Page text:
A look back at the notable athletes who retired in 2022 originally appeared on NBC Sports Boston
It’s the end of an era.
Some of the greatest athletes of the 21st century called it a career in 2022. The year was full of emotional sendoffs, swansongs and even a handful of un-retirements. A few players came out on top in their final moments in action, while others graciously waved goodbye in defeat.
Before a new generation of stars takes the torch, let’s celebrate the iconic athletes who retired in 2022.
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Tom Brady made his first retirement from the NFL in 2022, but he’s not done just yet.
Brady’s retirement saga began with reporting from ESPN’s Adam Schefter and Jeff Darlington on Jan. 29 that the quarterback was hanging up his cleats after 22 seasons. Brady’s agent, Don Yee, then pushed back against the initial report and said Brady would be the only one able to announce the decision with complete accuracy.
The man himself came forward three days later with a lengthy social media statement, saying “I have loved my NFL career, and now it is time to focus my time and energy on other things that require my attention.” One key word was absent from Brady’s message, though: retirement.
As it turns out, Brady’s leave lasted just six weeks. He announced on March 13 that he was returning to the Tampa Bay Buccaneers for a 23rd season, citing “unfinished business.”
Brady has had a rough go of it on the field during the 2022 season. He has 20 passing touchdowns to just seven interceptions and the Bucs still have a hold on the NFC South, but the team has just a 6-8 record on the year. He is a free agent after the season, so football fans will be eager to see what announcement – or announcements – Brady has in store for 2023.
Serena Williams and Roger Federer
Two generational tennis players enjoyed farewell tours in 2022.
In an editorial for Vogue magazine, Serena Williams announced in August that she would be “evolving away” from tennis. The 23-time Grand Slam singles champion got a ceremonious sendoff at the U.S. Open with thousands of dedicated supporters cheering her on in Flushing Meadows, N.Y. After two impressive victories, her 2022 U.S. Open run came to an end in the third round against Ajla Tomljanović.
Less than two weeks after Williams walked off the court at Arthur Ashe Stadium, an all-time great on the men’s side announced his retirement. Roger Federer posted a heartfelt retirement message on Sept. 15, saying “tennis has treated me more generously than I ever would have dreamt, and now I must recognize when it is time to end my competitive career.” Federer, a 20-time Grand Slam singles champion, competed in the Laver Cup as his final event, ending a tennis career that began in 1998.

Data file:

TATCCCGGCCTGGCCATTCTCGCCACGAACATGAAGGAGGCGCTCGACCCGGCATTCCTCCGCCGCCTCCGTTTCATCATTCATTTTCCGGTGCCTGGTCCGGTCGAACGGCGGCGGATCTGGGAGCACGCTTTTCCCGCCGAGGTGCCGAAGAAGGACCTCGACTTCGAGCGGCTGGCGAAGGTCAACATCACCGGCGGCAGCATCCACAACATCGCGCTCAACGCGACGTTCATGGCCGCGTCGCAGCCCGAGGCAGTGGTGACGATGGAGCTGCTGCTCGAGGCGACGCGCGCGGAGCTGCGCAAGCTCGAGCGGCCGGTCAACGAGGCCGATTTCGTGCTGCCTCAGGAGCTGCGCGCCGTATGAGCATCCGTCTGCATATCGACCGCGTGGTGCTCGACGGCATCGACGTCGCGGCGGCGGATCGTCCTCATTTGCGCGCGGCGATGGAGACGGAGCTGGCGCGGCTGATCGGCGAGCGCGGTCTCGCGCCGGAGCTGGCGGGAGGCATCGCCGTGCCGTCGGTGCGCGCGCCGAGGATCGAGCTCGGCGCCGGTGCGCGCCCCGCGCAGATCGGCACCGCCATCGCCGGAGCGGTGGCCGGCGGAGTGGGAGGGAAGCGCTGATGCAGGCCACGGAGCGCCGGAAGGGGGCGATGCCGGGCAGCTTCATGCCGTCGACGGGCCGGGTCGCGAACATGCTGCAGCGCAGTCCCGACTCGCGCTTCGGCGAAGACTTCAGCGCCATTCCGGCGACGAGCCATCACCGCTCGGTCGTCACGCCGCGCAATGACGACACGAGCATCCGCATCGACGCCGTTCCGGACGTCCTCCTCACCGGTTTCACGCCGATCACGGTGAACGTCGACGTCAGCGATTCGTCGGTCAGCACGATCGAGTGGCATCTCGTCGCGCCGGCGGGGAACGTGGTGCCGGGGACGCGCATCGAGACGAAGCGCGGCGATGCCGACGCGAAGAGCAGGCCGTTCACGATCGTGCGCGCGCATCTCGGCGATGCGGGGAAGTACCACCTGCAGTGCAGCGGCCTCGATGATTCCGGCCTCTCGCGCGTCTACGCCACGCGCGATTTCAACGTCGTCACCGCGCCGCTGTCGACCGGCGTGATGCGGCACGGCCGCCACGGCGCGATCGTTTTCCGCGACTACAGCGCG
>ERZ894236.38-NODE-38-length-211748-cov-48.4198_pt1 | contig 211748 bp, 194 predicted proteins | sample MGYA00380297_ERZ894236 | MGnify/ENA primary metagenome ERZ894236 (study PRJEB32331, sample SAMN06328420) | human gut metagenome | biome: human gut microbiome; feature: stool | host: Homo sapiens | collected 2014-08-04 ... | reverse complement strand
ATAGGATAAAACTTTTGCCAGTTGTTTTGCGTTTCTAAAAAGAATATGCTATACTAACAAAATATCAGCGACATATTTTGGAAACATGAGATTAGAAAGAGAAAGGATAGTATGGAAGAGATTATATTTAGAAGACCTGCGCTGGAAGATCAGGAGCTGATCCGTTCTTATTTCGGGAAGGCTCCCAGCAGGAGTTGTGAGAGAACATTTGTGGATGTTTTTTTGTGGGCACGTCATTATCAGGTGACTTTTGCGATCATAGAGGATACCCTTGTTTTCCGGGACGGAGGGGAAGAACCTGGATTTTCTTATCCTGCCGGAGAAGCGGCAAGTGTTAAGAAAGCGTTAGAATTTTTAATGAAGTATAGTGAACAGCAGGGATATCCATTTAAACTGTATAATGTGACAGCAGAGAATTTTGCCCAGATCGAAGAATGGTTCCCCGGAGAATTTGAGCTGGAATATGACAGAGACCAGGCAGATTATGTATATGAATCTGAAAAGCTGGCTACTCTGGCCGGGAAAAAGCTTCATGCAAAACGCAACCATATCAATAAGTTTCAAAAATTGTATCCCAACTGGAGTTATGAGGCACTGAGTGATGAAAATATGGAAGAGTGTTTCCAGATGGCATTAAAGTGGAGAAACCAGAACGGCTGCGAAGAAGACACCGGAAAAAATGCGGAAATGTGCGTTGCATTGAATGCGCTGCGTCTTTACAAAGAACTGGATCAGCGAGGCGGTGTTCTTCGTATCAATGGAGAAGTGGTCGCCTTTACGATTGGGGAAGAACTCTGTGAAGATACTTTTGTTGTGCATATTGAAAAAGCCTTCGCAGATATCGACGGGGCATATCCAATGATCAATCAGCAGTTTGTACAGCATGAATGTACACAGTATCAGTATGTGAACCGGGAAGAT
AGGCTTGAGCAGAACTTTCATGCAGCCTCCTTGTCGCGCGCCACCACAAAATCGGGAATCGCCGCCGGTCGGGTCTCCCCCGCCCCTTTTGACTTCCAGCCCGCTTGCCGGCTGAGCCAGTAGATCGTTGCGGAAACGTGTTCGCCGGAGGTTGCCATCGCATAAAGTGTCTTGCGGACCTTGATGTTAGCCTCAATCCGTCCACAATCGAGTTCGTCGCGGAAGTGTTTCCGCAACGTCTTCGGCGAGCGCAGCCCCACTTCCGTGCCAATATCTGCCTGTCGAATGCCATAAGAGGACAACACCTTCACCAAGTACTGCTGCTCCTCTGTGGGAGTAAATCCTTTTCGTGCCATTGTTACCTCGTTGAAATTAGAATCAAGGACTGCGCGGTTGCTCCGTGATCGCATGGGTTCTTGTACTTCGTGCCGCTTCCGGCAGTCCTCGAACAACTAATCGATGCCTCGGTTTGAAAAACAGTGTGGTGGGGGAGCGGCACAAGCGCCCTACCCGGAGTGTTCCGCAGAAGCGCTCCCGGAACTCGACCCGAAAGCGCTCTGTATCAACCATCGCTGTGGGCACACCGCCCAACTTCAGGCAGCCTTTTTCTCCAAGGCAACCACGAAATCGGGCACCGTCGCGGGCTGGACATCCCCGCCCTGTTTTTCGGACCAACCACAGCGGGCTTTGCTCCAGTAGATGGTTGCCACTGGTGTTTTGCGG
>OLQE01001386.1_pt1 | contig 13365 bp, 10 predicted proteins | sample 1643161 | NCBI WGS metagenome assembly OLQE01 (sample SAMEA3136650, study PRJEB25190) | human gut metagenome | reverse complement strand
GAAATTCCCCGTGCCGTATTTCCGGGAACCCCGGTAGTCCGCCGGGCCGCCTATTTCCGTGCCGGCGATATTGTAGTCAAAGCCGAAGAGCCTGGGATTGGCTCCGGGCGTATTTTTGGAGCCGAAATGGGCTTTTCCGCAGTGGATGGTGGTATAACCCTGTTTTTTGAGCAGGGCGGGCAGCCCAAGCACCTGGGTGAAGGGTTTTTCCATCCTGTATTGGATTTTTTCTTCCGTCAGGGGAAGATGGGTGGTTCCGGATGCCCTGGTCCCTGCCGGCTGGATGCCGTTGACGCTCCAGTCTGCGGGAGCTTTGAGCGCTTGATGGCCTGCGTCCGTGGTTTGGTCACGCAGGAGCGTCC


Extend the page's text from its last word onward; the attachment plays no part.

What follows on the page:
Like Brady, one of the tennis icons has not closed the door on a return. Despite welcoming Federer to the “retirement club” following his announcement, Williams said “I am not retired” in October and called her chances at a comeback “very high.”
Albert Pujols turned back the clock in 2022 and put together one of the best retirement sendoffs in recent baseball history.
While Aaron Judge was chasing single-season home run history, Pujols moved up the all-time leaderboard. The Cardinals first baseman entered the year with 679 career home runs, but after hitting just 23 home runs across 2020 and 2021, 700 seemed a bit out of reach. He had seven homers on the year through July, but then the Machine turned it up a notch when the calendar flipped.
Pujols crushed seven long balls in a 10-game stretch from Aug. 10-22, setting up an exciting race against the clock to see how many homers he could end his career with. He soon hit No. 697 on Sept. 11, passing Alex Rodriguez for fourth in major league history.
Dodger Stadium, a venue Pujols called home in 2021, was the site of Nos. 699 and 700. He blasted two home runs in a Sept. 23 victory against his former team and got three more across the Cardinals’ final 10 games to bring his career number to 703.
Pujols officially turned in his retirement papers in November, completing an illustrious chapter in MLB’s record books.
The Flying Tomato’s career came to a close in Beijing.
Shaun White made his final snowboarding run in the halfpipe at the 2022 Winter Olympics. The 35-year-old had won Olympic gold in the event three times before and ultimately placed fourth in 2022.
White spent the last two decades as America’s most famous dual-board athlete. He earned five X Games medals in skateboarding, but snowboarding is where he truly took things to new heights. White won his first Olympic halfpipe gold at 19 years old in Torino and defended his title four years later in Vancouver. After placing fourth in the event in 2014, he ascended the medal stand once again in 2018 with a gold-winning performance in PyeongChang.